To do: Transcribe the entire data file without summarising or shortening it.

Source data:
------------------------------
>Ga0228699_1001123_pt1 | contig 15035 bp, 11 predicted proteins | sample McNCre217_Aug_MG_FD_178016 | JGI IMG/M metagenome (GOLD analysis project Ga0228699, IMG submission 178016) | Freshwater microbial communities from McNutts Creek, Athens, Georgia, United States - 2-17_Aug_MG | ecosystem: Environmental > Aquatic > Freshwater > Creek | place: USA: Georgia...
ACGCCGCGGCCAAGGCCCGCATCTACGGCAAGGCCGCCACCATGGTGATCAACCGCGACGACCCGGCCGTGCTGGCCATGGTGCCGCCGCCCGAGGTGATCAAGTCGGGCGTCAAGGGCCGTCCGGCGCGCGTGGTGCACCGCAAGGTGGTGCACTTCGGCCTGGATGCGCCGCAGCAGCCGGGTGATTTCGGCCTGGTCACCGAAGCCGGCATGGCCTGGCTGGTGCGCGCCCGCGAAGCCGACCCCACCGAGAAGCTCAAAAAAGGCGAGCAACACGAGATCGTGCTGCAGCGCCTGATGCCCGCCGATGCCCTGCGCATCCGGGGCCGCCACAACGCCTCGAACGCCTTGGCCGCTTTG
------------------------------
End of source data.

>Ga0228699_1001123_pt1 | contig 15035 bp, 11 predicted proteins | sample McNCre217_Aug_MG_FD_178016 | JGI IMG/M metagenome (GOLD analysis project Ga0228699, IMG submission 178016) | Freshwater microbial communities from McNutts Creek, Athens, Georgia, United States - 2-17_Aug_MG | ecosystem: Environmental > Aquatic > Freshwater > Creek | place: USA: Georgia...
ACGCCGCGGCCAAGGCCCGCATCTACGGCAAGGCCGCCACCATGGTGATCAACCGCGACGACCCGGCCGTGCTGGCCATGGTGCCGCCGCCCGAGGTGATCAAGTCGGGCGTCAAGGGCCGTCCGGCGCGCGTGGTGCACCGCAAGGTGGTGCACTTCGGCCTGGATGCGCCGCAGCAGCCGGGTGATTTCGGCCTGGTCACCGAAGCCGGCATGGCCTGGCTGGTGCGCGCCCGCGAAGCCGACCCCACCGAGAAGCTCAAAAAAGGCGAGCAACACGAGATCGTGCTGCAGCGCCTGATGCCCGCCGATGCCCTGCGCATCCGGGGCCGCCACAACGCCTCGAACGCCTTGGCCGCTTTG